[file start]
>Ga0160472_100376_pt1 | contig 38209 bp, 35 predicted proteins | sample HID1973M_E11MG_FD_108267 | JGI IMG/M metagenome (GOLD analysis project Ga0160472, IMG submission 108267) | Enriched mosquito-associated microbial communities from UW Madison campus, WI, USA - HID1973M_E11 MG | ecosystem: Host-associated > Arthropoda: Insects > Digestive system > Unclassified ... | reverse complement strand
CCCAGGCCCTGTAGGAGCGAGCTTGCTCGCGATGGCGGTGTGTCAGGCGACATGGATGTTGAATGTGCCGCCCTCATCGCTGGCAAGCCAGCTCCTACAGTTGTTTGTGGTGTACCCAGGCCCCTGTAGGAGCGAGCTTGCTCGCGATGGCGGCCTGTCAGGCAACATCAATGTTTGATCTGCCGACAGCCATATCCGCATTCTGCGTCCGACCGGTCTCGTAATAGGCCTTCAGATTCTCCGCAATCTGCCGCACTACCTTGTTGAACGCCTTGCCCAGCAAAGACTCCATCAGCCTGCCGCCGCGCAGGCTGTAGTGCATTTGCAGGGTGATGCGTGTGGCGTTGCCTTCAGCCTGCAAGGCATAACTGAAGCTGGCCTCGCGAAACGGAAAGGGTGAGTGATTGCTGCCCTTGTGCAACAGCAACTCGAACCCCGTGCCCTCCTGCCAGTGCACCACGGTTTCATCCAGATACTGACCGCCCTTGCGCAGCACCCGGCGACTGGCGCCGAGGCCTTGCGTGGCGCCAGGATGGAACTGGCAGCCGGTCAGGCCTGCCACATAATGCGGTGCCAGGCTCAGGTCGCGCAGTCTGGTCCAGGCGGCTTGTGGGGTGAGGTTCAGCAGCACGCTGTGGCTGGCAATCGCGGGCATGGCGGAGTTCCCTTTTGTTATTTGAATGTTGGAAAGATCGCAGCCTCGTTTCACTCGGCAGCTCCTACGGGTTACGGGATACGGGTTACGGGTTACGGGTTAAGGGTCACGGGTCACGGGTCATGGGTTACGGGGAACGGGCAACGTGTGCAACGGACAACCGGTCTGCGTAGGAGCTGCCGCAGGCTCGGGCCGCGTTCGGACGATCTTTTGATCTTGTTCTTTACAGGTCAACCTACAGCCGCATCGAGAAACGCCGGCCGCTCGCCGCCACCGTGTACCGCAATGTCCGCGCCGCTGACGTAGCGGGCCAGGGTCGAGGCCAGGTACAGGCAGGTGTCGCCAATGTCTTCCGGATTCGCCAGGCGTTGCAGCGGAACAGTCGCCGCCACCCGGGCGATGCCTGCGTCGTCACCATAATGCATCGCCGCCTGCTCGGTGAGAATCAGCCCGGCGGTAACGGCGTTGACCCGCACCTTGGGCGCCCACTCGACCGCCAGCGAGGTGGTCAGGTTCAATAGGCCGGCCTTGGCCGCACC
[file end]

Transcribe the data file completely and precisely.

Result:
>Ga0160472_100376_pt1 | contig 38209 bp, 35 predicted proteins | sample HID1973M_E11MG_FD_108267 | JGI IMG/M metagenome (GOLD analysis project Ga0160472, IMG submission 108267) | Enriched mosquito-associated microbial communities from UW Madison campus, WI, USA - HID1973M_E11 MG | ecosystem: Host-associated > Arthropoda: Insects > Digestive system > Unclassified ... | reverse complement strand
CCCAGGCCCTGTAGGAGCGAGCTTGCTCGCGATGGCGGTGTGTCAGGCGACATGGATGTTGAATGTGCCGCCCTCATCGCTGGCAAGCCAGCTCCTACAGTTGTTTGTGGTGTACCCAGGCCCCTGTAGGAGCGAGCTTGCTCGCGATGGCGGCCTGTCAGGCAACATCAATGTTTGATCTGCCGACAGCCATATCCGCATTCTGCGTCCGACCGGTCTCGTAATAGGCCTTCAGATTCTCCGCAATCTGCCGCACTACCTTGTTGAACGCCTTGCCCAGCAAAGACTCCATCAGCCTGCCGCCGCGCAGGCTGTAGTGCATTTGCAGGGTGATGCGTGTGGCGTTGCCTTCAGCCTGCAAGGCATAACTGAAGCTGGCCTCGCGAAACGGAAAGGGTGAGTGATTGCTGCCCTTGTGCAACAGCAACTCGAACCCCGTGCCCTCCTGCCAGTGCACCACGGTTTCATCCAGATACTGACCGCCCTTGCGCAGCACCCGGCGACTGGCGCCGAGGCCTTGCGTGGCGCCAGGATGGAACTGGCAGCCGGTCAGGCCTGCCACATAATGCGGTGCCAGGCTCAGGTCGCGCAGTCTGGTCCAGGCGGCTTGTGGGGTGAGGTTCAGCAGCACGCTGTGGCTGGCAATCGCGGGCATGGCGGAGTTCCCTTTTGTTATTTGAATGTTGGAAAGATCGCAGCCTCGTTTCACTCGGCAGCTCCTACGGGTTACGGGATACGGGTTACGGGTTACGGGTTAAGGGTCACGGGTCACGGGTCATGGGTTACGGGGAACGGGCAACGTGTGCAACGGACAACCGGTCTGCGTAGGAGCTGCCGCAGGCTCGGGCCGCGTTCGGACGATCTTTTGATCTTGTTCTTTACAGGTCAACCTACAGCCGCATCGAGAAACGCCGGCCGCTCGCCGCCACCGTGTACCGCAATGTCCGCGCCGCTGACGTAGCGGGCCAGGGTCGAGGCCAGGTACAGGCAGGTGTCGCCAATGTCTTCCGGATTCGCCAGGCGTTGCAGCGGAACAGTCGCCGCCACCCGGGCGATGCCTGCGTCGTCACCATAATGCATCGCCGCCTGCTCGGTGAGAATCAGCCCGGCGGTAACGGCGTTGACCCGCACCTTGGGCGCCCACTCGACCGCCAGCGAGGTGGTCAGGTTCAATAGGCCGGCCTTGGCCGCACC